WILLIAMSON, W.Va. – When most people reflect back on their lives, they acknowledge, things they wish they had done differently, chances they wished they had taken and things they wish they had done or handled differently.
Long-time Williamson attorney Jane Moran can say she took a chance at every opportunity presented to her.
Moran has led a life most only dream about she has been a model, an actress who performed off Broadway, a VISTA volunteer, a brilliant trial lawyer who had the opportunity very few attorneys have. She has argued cases before the United States Supreme Court, appeared before the West Virginia Supreme Court and Fourth Circuit of Appeals and many other accolades.
Most everyone in the Tug Valley area knows Ms. Moran’s name, she is well-respected in the community and by her peers, and is also a force to be reckoned with in the courtroom when it comes to legal cases involving children.
Jane came to Williamson in 1975 at the request of Jim Boomer. Boomer who worked with Mingo County Legal Services had been given Moran’s resume after it had crossed the desk of John Rosenberg, the first Executive Director of the Appalachian Research and Defense Fund or AppalReD as it is known today.
Throughout her 42 years in Williamson Jane has developed a reputation as a fierce advocate for the rights of children and defending the rights of the low-income people accused of crimes.
Although Moran never married or had children of her own, each child she has represented has become hers.
What most people don’t know about Jane Moran, before she decided to plant herself in Mingo County so many years ago she led a life most people only dream about.
At the age of seven years old Moran, who grew up in a small town in Illinois, informed her mother she wanted to be an actress. When she was in the second grade she and another student both vied for the lead in a school play, her teacher who was very insightful decided to cast both girls in the part as twins, one girl was to mimic everything the other girl said. “The other girl knew every line, when I went out and saw that crowd, I just froze,” laughed Moran. After that Moran never had that problem again.
After graduating from high school, at the urging of her mother, Moran attended the University of Iowa, where she majored in theater and minored in Political Science after a year of undergraduate at the university she was given the opportunity by her professor to go to Massachusetts for a job with summer stock.
Moran called her mother after three days in New York and informed her she was in New York and was going to give this performing a try, her mother was not happy with her decision, but she knew when Jane set her mind to do something she was going to do it.
That job opening in Massachusetts landed her up and down the East Coast for the next 12 years of her life.
Moran traveled up and down the coast from New York to Florida performing and modeling along the way. Jane spent five seasons in a repertory theater in Sarasota, Florida. The theater which was owned by one of the last surviving members of the Ringling family has a children’s theater attached to the building and on occasion the actors and actresses who performed at the repertory theater would dress up in the costumes from the circus performances and perform in the children’s theater.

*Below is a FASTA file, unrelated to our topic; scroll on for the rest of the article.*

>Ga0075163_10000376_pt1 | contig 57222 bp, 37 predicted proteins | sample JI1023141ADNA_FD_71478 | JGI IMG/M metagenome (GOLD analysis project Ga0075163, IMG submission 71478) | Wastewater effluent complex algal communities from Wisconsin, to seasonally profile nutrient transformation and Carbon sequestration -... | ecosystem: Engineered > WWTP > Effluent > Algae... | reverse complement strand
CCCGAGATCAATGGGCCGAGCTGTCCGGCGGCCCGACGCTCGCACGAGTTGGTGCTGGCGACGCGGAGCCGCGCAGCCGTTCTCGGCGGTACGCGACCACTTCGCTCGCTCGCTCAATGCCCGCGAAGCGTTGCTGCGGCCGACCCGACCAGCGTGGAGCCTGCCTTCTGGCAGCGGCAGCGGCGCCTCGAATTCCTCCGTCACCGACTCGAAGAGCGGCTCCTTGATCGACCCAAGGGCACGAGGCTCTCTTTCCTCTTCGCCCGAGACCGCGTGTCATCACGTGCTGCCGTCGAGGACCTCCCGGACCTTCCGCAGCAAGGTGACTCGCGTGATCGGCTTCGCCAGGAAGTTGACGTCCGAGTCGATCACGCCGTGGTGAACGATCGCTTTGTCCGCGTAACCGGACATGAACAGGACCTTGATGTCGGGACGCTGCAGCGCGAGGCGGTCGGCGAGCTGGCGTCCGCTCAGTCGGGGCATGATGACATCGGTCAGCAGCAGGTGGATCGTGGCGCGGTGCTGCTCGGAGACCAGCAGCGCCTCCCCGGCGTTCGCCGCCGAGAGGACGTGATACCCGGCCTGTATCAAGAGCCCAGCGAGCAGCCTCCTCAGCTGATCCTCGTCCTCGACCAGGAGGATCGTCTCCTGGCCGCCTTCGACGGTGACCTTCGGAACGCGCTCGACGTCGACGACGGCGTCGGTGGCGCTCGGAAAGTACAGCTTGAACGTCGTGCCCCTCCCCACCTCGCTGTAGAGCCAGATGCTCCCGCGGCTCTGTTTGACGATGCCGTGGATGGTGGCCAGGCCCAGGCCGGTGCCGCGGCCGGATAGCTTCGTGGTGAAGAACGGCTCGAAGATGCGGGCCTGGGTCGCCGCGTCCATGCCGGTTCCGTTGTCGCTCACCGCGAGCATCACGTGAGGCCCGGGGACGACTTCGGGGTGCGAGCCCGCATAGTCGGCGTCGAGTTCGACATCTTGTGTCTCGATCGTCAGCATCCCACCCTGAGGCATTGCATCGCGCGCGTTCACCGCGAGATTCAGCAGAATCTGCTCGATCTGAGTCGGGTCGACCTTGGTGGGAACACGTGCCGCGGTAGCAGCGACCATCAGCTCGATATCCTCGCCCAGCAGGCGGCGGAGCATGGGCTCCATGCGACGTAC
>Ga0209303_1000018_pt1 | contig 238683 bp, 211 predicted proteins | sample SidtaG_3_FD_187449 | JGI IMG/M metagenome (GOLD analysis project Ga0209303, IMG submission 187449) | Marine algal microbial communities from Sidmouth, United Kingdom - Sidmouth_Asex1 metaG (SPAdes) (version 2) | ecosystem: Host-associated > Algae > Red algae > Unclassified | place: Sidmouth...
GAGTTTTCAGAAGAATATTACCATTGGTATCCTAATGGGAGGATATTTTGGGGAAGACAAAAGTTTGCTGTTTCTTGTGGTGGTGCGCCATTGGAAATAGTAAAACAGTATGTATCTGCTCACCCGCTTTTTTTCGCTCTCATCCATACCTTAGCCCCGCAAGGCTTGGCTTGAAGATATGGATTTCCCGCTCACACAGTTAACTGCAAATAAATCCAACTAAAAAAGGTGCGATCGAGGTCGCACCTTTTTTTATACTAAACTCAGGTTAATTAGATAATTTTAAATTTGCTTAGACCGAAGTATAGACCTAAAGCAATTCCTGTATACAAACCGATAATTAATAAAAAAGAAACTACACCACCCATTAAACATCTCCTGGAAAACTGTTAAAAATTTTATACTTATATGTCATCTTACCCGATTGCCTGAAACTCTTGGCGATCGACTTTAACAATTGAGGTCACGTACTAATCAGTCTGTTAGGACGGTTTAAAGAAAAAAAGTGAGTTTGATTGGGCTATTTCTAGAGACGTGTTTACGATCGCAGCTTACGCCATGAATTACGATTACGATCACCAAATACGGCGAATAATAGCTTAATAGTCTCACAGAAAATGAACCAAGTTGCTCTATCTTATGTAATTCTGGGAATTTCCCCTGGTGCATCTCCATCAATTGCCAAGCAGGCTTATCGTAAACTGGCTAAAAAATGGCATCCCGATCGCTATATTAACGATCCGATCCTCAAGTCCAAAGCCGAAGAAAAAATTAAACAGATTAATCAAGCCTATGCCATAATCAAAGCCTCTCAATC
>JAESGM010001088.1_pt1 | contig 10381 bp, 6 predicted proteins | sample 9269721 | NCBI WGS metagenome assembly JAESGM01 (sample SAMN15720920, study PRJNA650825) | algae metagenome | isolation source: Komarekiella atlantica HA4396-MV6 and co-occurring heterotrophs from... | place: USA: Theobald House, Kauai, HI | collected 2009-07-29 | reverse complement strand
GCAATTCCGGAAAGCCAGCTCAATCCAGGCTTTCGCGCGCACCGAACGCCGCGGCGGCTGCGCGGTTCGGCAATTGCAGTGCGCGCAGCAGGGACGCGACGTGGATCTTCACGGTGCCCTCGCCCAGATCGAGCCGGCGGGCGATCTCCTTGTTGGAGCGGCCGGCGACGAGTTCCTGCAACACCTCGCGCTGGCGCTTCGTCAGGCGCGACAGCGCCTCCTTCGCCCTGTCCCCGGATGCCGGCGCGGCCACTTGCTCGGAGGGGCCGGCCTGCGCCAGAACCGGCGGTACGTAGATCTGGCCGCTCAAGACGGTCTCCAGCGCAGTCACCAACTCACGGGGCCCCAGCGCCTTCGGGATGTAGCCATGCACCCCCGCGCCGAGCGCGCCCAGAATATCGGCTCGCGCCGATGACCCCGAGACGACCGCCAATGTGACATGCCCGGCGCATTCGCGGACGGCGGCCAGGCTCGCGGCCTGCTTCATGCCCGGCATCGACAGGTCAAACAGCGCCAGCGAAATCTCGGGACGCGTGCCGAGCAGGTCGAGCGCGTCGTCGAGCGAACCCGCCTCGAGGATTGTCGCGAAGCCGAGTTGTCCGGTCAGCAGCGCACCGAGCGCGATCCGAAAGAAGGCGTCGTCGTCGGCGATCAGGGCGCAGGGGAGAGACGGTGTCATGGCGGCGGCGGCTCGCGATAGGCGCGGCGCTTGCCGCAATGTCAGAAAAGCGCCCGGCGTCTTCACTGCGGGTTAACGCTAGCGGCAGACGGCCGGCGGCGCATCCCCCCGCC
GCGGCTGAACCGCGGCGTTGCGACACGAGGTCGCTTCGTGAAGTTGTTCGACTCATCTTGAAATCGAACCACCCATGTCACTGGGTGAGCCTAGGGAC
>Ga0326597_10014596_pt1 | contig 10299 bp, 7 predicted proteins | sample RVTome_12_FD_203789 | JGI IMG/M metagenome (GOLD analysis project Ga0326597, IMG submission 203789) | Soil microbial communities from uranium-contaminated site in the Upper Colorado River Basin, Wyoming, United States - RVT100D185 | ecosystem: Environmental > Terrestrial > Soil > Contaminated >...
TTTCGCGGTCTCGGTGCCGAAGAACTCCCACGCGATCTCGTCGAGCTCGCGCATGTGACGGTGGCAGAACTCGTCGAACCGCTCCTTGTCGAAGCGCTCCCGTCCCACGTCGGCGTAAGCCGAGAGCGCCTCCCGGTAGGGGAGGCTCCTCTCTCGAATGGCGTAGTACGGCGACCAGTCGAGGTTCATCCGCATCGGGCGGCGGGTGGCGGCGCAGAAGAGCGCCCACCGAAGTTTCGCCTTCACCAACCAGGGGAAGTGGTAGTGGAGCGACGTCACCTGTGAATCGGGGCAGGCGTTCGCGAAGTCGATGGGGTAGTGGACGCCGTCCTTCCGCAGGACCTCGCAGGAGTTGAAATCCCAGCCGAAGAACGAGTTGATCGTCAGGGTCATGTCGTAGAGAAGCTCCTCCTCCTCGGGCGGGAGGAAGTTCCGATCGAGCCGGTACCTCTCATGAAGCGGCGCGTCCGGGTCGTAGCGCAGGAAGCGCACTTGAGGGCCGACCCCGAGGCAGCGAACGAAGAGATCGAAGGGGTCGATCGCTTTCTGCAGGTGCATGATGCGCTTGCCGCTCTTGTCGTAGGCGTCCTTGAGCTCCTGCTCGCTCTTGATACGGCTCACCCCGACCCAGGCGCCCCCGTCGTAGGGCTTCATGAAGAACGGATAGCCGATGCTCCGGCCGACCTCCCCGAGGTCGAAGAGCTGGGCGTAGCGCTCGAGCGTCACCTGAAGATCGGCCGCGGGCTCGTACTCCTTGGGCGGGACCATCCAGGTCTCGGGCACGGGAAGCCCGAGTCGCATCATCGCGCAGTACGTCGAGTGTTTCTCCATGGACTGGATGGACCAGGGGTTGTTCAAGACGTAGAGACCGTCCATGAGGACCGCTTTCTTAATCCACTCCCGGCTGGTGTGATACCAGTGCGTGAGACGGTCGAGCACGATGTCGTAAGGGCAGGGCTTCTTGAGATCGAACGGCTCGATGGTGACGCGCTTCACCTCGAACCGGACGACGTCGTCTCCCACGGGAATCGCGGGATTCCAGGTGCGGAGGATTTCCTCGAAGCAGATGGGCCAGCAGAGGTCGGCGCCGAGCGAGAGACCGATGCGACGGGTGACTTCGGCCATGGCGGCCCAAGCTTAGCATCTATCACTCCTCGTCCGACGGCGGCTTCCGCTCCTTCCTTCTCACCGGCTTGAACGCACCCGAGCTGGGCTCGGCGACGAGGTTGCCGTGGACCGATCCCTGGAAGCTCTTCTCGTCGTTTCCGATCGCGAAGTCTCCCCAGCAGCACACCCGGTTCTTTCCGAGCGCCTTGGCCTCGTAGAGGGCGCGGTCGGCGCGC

Moran, decided after the assassination of President Kennedy she would take a year off and join VISTA, she was sent to the South side of Chicago for training to be a neighborhood organizer. VISTA then sent her to work as a neighborhood organizer in the public housing project in Springfield, Massachusetts.
After spending three years with VISTA Moran decided she wanted to get involved with social and political work, at the time Robert Kennedy was in the mist of his presidential election campaign and being without money, Moran decided to would go to work for Kennedy’s campaign. In the process of Jane being accepted as a campaign worker, Kennedy was assassinated.
Jane decided she wanted to go back to school, but with no money her dream of attending UCLA was not possible so she enrolled in Los Angeles City College, she took as many classes as she could and made sure every credit would transfer to UCLA. With hopes of enrolling in UCLA, no money and the university not offering a work program Moran had no options but a lot of hope and faith. On the last day of registration she received a letter from and insurance company in Illinois saying her Uncle Billy had passed away and she had been named beneficiary of his life insurance policy, the money was enough to pay for her tuition and books for two years at UCLA.
When Moran decided she wanted to go to law school she was a tenth of a point away from Phi Beta Kappa and couldn’t get an interview, “Every engineer in California was going to law school because the bottom had fell out of the space industry that year,” Said Moran.
As fate would have it Moran received a call from Loyola informing her they had an opening in the night class the next night and ask if she wanted it, she said yes I do, she was then told her tuition would be due when she arrived and she had no money.
When she went home that evening with hopes and dreams of attending law school, but knowing she had no money to make her dreams come true. Ironically, when she arrived home a second check was waiting in the mailbox from the very same insurance company in Illinois saying that Uncle Billy had a second life insurance policy and she was again named beneficiary of the policy.
“At this point I knew there was no doubt I was supposed to be an attorney,” said Moran.
Part Two of the article will be published in next Sunday’s edition of the Williamson Daily News.
Kendra Mahon is a reporter for the Wiliamson Daily News, she can be contacted at [email protected] or 304-235-4242 ext 2278.